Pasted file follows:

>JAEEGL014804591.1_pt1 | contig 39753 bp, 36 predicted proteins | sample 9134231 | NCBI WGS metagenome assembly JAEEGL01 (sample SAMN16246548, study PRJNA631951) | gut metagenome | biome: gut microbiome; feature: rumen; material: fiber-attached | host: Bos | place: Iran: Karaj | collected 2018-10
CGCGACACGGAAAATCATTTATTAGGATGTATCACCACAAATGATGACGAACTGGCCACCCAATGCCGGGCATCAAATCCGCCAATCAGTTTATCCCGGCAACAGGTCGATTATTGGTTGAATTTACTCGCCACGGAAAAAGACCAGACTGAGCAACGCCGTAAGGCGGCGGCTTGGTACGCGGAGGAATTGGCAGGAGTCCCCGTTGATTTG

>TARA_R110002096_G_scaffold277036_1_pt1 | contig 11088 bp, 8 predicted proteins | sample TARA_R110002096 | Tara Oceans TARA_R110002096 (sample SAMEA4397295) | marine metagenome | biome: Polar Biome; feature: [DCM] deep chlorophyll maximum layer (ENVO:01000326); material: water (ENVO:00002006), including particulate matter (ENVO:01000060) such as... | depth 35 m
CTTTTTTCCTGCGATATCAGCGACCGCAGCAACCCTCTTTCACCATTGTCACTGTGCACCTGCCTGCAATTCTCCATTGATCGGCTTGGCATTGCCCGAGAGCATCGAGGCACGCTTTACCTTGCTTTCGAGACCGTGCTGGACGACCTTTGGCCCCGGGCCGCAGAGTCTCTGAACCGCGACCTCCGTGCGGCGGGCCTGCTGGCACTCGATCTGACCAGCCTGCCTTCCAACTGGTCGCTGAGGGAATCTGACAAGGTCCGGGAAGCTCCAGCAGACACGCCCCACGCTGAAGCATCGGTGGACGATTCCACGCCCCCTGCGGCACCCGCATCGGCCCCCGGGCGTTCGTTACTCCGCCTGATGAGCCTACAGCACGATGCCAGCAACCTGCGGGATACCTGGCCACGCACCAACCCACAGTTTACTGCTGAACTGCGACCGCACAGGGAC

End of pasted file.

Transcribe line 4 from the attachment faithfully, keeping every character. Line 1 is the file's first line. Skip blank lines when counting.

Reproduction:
CTTTTTTCCTGCGATATCAGCGACCGCAGCAACCCTCTTTCACCATTGTCACTGTGCACCTGCCTGCAATTCTCCATTGATCGGCTTGGCATTGCCCGAGAGCATCGAGGCACGCTTTACCTTGCTTTCGAGACCGTGCTGGACGACCTTTGGCCCCGGGCCGCAGAGTCTCTGAACCGCGACCTCCGTGCGGCGGGCCTGCTGGCACTCGATCTGACCAGCCTGCCTTCCAACTGGTCGCTGAGGGAATCTGACAAGGTCCGGGAAGCTCCAGCAGACACGCCCCACGCTGAAGCATCGGTGGACGATTCCACGCCCCCTGCGGCACCCGCATCGGCCCCCGGGCGTTCGTTACTCCGCCTGATGAGCCTACAGCACGATGCCAGCAACCTGCGGGATACCTGGCCACGCACCAACCCACAGTTTACTGCTGAACTGCGACCGCACAGGGAC